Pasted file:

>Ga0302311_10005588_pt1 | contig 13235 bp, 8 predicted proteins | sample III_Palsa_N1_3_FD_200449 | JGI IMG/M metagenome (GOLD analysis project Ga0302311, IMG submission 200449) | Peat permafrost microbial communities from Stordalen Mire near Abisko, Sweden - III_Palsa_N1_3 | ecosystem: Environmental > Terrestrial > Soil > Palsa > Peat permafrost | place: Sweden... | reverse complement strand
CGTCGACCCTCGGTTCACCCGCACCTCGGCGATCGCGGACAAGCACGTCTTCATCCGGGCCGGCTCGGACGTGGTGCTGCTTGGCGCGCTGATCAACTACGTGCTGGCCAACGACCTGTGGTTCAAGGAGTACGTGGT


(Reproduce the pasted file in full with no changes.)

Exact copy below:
>Ga0302311_10005588_pt1 | contig 13235 bp, 8 predicted proteins | sample III_Palsa_N1_3_FD_200449 | JGI IMG/M metagenome (GOLD analysis project Ga0302311, IMG submission 200449) | Peat permafrost microbial communities from Stordalen Mire near Abisko, Sweden - III_Palsa_N1_3 | ecosystem: Environmental > Terrestrial > Soil > Palsa > Peat permafrost | place: Sweden... | reverse complement strand
CGTCGACCCTCGGTTCACCCGCACCTCGGCGATCGCGGACAAGCACGTCTTCATCCGGGCCGGCTCGGACGTGGTGCTGCTTGGCGCGCTGATCAACTACGTGCTGGCCAACGACCTGTGGTTCAAGGAGTACGTGGT